Healthy Lifestyle Architect, a Fitness and Nutrition Coach

How to Dramatically Change Your Life in Just One Week The Habits of the Highly Healthy How to Discover Who You Are And Then How To Behave Like It The Beginners Guide To Slacklining A New Way to Create a Bucket List

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Last Updated on September 16, 2019

How to Stop Procrastinating: 11 Practical Ways for Procrastinators

How to Stop Procrastinating: 11 Practical Ways for Procrastinators

You have a deadline looming. However, instead of doing your work, you are fiddling with miscellaneous things like checking email, social media, watching videos, surfing blogs and forums. You know you should be working, but you just don’t feel like doing anything.

We are all familiar with the procrastination phenomenon. When we procrastinate, we squander away our free time and put off important tasks we should be doing them till it’s too late. And when it is indeed too late, we panic and wish we got started earlier.

The chronic procrastinators I know have spent years of their life looped in this cycle. Delaying, putting off things, slacking, hiding from work, facing work only when it’s unavoidable, then repeating this loop all over again. It’s a bad habit that eats us away and prevents us from achieving greater results in life.

Don’t let procrastination take over your life. Here, I will share my personal steps on how to stop procrastinating. These 11 steps will definitely apply to you too:

1. Break Your Work into Little Steps

Part of the reason why we procrastinate is because subconsciously, we find the work too overwhelming for us. Break it down into little parts, then focus on one part at the time. If you still procrastinate on the task after breaking it down, then break it down even further. Soon, your task will be so simple that you will be thinking “gee, this is so simple that I might as well just do it now!”.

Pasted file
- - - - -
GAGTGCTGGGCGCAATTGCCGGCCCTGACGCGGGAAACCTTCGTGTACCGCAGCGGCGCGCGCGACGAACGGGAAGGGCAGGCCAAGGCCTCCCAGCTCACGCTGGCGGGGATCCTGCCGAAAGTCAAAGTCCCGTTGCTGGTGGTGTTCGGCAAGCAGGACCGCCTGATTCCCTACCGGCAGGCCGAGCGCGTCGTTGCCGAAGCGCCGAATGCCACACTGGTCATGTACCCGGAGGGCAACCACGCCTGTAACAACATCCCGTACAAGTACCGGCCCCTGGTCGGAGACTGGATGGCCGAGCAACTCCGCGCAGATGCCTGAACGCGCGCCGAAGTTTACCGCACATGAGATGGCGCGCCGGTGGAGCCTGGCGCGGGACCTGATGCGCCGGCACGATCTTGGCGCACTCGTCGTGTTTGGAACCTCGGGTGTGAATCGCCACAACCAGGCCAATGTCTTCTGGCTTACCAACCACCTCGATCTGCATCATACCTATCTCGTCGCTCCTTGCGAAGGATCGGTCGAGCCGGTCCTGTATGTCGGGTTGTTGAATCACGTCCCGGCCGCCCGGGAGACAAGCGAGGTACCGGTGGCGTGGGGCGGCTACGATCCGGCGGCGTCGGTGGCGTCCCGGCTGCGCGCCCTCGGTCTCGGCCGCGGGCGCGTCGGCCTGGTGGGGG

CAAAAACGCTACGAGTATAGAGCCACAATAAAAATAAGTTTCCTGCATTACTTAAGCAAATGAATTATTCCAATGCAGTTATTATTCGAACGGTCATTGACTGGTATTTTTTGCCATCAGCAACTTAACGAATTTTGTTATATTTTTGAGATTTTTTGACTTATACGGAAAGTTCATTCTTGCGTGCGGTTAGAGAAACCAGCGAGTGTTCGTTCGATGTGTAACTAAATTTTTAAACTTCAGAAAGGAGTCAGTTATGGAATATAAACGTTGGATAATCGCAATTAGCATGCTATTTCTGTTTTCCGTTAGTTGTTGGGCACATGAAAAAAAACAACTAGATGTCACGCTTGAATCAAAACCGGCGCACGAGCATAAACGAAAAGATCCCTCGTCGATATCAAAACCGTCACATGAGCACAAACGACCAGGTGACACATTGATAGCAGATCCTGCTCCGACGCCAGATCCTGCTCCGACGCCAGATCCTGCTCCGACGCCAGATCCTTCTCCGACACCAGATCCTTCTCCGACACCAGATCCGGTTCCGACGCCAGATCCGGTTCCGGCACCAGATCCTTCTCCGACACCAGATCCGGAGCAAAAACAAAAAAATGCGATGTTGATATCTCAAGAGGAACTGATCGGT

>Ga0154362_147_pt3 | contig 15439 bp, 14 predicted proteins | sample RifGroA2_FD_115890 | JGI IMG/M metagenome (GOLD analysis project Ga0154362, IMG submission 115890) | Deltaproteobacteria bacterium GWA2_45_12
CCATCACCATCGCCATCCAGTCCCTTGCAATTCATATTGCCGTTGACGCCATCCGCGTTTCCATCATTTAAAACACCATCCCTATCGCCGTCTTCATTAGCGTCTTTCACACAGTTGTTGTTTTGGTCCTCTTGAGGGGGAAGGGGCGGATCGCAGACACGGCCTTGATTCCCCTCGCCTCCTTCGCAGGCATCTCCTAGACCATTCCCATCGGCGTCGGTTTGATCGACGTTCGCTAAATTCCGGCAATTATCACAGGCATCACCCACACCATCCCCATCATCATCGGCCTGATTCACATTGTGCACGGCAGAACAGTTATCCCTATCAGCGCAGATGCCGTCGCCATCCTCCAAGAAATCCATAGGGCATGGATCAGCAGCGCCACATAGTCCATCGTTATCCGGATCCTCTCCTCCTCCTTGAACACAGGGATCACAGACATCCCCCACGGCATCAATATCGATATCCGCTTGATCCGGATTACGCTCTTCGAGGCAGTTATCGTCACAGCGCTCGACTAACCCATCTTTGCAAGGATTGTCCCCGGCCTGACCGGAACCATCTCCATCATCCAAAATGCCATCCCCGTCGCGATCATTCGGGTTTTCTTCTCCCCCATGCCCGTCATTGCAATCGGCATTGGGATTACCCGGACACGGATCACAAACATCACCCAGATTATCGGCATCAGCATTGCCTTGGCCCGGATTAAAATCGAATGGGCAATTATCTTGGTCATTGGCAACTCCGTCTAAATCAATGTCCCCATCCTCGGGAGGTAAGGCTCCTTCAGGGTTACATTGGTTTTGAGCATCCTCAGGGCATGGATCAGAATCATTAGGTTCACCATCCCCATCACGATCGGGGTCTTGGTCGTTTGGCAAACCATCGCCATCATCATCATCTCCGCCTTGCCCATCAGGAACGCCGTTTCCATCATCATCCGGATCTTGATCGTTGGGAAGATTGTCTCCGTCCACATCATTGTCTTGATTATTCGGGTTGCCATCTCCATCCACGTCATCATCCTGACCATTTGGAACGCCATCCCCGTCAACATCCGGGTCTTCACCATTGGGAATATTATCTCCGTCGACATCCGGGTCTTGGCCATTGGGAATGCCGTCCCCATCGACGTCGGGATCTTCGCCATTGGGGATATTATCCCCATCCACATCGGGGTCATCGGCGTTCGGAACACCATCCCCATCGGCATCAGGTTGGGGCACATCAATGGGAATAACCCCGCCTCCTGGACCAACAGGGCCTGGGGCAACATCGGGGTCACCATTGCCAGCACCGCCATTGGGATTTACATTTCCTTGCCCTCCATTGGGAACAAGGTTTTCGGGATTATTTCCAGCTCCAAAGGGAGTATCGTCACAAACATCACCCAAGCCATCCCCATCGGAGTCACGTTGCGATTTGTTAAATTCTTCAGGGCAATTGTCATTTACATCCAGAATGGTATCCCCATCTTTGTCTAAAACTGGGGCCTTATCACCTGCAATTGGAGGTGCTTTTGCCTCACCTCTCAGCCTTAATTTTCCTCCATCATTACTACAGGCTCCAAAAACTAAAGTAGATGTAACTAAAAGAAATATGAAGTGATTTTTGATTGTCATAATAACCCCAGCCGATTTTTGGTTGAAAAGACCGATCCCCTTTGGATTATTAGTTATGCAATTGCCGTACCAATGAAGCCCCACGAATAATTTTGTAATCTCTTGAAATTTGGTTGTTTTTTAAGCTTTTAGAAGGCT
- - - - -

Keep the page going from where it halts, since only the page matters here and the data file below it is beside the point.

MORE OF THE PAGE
For example, I’m currently writing a new book (on How to achieve anything in life). Book writing at its full scale is an enormous project and can be overwhelming. However, when I break it down into phases such as –

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  • (1) Research
  • (2) Deciding the topic
  • (3) Creating the outline
  • (4) Drafting the content
  • (5) Writing Chapters #1 to #10,
  • (6) Revision
  • (7) etc.

Suddenly it seems very manageable. What I do then is to focus on the immediate phase and get it done to my best ability, without thinking about the other phases. When it’s done, I move on to the next.

2. Change Your Environment

Different environments have different impact on our productivity. Look at your work desk and your room. Do they make you want to work or do they make you want to snuggle and sleep? If it’s the latter, you should look into changing your workspace.

One thing to note is that an environment that makes us feel inspired before may lose its effect after a period of time. If that’s the case, then it’s time to change things around. Refer to Steps #2 and #3 of 13 Strategies To Jumpstart Your Productivity, which talks about revamping your environment and workspace.

3. Create a Detailed Timeline with Specific Deadlines

Having just 1 deadline for your work is like an invitation to procrastinate. That’s because we get the impression that we have time and keep pushing everything back, until it’s too late.

Break down your project (see tip #1), then create an overall timeline with specific deadlines for each small task. This way, you know you have to finish each task by a certain date. Your timelines must be robust, too – i.e. if you don’t finish this by today, it’s going to jeopardize everything else you have planned after that. This way it creates the urgency to act.

My goals are broken down into monthly, weekly, right down to the daily task lists, and the list is a call to action that I must accomplish this by the specified date, else my goals will be put off.

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Here’re more tips on setting deadlines: 22 Tips for Effective Deadlines

4. Eliminate Your Procrastination Pit-Stops

If you are procrastinating a little too much, maybe that’s because you make it easy to procrastinate.

Identify your browser bookmarks that take up a lot of your time and shift them into a separate folder that is less accessible. Disable the automatic notification option in your email client. Get rid of the distractions around you.